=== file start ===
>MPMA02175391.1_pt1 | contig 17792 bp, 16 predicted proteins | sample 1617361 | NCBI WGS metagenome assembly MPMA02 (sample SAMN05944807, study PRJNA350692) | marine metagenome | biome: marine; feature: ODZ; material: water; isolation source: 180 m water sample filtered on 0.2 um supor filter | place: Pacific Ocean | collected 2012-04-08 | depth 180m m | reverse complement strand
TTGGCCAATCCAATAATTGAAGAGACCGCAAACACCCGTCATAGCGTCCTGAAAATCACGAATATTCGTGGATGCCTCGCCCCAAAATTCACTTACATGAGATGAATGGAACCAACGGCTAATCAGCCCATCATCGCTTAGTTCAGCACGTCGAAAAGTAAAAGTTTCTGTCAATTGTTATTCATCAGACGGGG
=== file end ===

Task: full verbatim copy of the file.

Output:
>MPMA02175391.1_pt1 | contig 17792 bp, 16 predicted proteins | sample 1617361 | NCBI WGS metagenome assembly MPMA02 (sample SAMN05944807, study PRJNA350692) | marine metagenome | biome: marine; feature: ODZ; material: water; isolation source: 180 m water sample filtered on 0.2 um supor filter | place: Pacific Ocean | collected 2012-04-08 | depth 180m m | reverse complement strand
TTGGCCAATCCAATAATTGAAGAGACCGCAAACACCCGTCATAGCGTCCTGAAAATCACGAATATTCGTGGATGCCTCGCCCCAAAATTCACTTACATGAGATGAATGGAACCAACGGCTAATCAGCCCATCATCGCTTAGTTCAGCACGTCGAAAAGTAAAAGTTTCTGTCAATTGTTATTCATCAGACGGGG